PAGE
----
Back in the 1980s, there was a television show called Dallas – featuring an oil tycoon J.R. and his multi-millionaire family of Ewings from Southfork ranch. J.R. was loved and hated in equal measure by the adoring audience of the hit show. Greed and lust upped the ratings until suddenly 350 million people worldwide tuned in to find out ‘Who shot JR?’ Such was the show’s success back then that it was remade in more recent years to allow modern viewers gaze and amaze at the lavish family’s lifestyle.
Lately, in another Texas community called Sutherland Springs, a 26-year-old man by the name of Devin Patrick Kelley entered the local church armed with an assault rifle and opened fire, killing 26 innocent worshipers.
Mass shootings by seemingly unlikely individuals always result in the media questioning the motives behind these types of attacks. One of the theories is that the shooter is experiencing some form of mental illness and a psychiatric diagnosis would or should have been able to predict a tendency towards violent behaviour. Many believe that, even with the gun control policies that are in place, prevention of these types of acts is next to impossible. This opinion is commonplace among a perplexed public following such ordeals and their reactive opinions often intensify negative attitudes towards people suffering with serious mental illness.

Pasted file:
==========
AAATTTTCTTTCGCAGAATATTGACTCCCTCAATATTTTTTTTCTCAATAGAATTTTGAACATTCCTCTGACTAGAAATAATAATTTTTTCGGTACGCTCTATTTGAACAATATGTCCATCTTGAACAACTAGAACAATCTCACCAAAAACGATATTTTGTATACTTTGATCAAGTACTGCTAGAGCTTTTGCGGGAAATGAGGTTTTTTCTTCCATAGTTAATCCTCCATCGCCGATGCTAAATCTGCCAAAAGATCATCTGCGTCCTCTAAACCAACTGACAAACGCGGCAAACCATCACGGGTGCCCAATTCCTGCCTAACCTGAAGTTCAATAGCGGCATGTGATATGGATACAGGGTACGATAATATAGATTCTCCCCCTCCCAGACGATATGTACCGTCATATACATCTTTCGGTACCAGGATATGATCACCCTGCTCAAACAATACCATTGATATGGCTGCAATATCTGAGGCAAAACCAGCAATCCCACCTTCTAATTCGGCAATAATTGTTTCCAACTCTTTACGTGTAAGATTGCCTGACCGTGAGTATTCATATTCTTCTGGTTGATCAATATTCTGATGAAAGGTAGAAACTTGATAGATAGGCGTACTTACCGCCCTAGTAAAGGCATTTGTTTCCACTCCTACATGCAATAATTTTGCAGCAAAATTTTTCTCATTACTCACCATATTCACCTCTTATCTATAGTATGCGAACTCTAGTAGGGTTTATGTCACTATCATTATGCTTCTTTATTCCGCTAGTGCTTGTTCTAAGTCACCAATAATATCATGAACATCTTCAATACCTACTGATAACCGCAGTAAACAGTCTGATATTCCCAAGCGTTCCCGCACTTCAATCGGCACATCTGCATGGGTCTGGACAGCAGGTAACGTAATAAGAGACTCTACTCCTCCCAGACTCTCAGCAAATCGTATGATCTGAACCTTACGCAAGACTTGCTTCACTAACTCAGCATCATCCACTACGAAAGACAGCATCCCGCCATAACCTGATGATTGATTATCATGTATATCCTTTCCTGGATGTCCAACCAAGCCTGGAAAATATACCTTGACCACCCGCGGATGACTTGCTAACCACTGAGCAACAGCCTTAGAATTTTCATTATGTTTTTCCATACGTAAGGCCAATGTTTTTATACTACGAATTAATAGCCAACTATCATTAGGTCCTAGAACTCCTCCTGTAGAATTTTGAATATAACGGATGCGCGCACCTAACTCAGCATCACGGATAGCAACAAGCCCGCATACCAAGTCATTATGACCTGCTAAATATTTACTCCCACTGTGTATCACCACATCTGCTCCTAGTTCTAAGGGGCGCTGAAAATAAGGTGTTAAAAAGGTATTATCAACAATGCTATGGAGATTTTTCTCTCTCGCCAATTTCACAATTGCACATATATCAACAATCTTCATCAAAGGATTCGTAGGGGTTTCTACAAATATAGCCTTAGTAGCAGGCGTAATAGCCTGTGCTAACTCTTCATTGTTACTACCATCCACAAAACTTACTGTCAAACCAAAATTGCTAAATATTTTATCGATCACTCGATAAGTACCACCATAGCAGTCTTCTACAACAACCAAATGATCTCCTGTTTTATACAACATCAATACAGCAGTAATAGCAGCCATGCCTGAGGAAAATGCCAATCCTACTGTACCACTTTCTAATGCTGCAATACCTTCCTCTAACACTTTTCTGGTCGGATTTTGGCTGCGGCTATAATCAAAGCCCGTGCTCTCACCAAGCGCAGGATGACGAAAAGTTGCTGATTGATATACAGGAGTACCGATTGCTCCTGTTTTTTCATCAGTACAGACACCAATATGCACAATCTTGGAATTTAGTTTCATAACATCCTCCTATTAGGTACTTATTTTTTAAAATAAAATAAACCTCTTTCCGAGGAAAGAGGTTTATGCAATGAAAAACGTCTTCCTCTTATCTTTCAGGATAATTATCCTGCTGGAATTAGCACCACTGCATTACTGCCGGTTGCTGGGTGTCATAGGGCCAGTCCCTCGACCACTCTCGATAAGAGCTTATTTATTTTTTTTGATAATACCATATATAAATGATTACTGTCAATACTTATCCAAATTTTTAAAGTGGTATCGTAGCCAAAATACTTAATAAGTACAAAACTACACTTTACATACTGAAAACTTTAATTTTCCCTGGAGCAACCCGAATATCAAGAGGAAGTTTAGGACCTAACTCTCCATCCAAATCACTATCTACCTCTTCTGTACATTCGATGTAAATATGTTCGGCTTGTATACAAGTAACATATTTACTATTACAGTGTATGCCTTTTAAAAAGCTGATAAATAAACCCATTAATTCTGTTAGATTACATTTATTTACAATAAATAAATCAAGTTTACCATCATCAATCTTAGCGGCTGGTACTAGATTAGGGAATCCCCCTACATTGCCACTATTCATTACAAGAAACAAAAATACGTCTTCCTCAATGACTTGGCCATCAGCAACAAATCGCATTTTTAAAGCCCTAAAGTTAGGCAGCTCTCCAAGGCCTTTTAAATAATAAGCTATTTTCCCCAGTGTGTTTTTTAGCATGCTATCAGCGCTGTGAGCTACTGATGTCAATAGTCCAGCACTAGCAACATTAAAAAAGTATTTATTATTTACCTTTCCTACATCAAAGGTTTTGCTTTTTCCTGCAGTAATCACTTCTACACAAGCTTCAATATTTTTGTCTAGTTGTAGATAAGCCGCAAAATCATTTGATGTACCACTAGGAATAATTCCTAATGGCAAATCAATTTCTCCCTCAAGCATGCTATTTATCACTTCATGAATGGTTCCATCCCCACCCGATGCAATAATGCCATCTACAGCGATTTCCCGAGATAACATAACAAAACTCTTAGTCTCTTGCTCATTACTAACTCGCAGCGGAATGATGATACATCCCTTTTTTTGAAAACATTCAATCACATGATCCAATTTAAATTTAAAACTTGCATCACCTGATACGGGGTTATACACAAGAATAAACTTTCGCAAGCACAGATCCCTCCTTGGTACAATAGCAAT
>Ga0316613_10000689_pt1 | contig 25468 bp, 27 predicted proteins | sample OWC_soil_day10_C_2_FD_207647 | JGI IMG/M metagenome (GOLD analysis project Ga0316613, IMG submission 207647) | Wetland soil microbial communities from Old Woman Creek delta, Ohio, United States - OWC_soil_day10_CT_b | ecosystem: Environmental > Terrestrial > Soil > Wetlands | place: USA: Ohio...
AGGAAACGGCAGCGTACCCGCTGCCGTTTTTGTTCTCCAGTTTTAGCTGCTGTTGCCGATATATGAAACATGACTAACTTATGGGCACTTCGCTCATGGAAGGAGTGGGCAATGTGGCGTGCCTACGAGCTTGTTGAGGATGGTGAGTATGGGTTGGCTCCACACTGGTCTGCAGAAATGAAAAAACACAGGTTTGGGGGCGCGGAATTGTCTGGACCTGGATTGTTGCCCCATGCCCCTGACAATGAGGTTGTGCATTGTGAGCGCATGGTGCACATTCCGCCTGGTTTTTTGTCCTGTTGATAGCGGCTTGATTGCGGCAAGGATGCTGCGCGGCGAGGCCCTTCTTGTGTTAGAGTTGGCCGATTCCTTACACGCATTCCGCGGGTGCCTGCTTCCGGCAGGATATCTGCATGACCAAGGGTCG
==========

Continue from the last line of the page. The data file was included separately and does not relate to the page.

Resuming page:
So what are the effects on those that have a mental illness and witness these horrendous acts on television? They perceive that others’ attitudes toward them become more negative and this in turn reduces the likelihood they will engage with support services designed to help them recover or at least live with their condition. It also decreases their willingness to disclose their treatment at all. In this way it seems that the cycle of stigma will continue unabated.
Society needs to offer an ear to all in need of mental health support before the next reporter asks, ‘Why was JR shot?’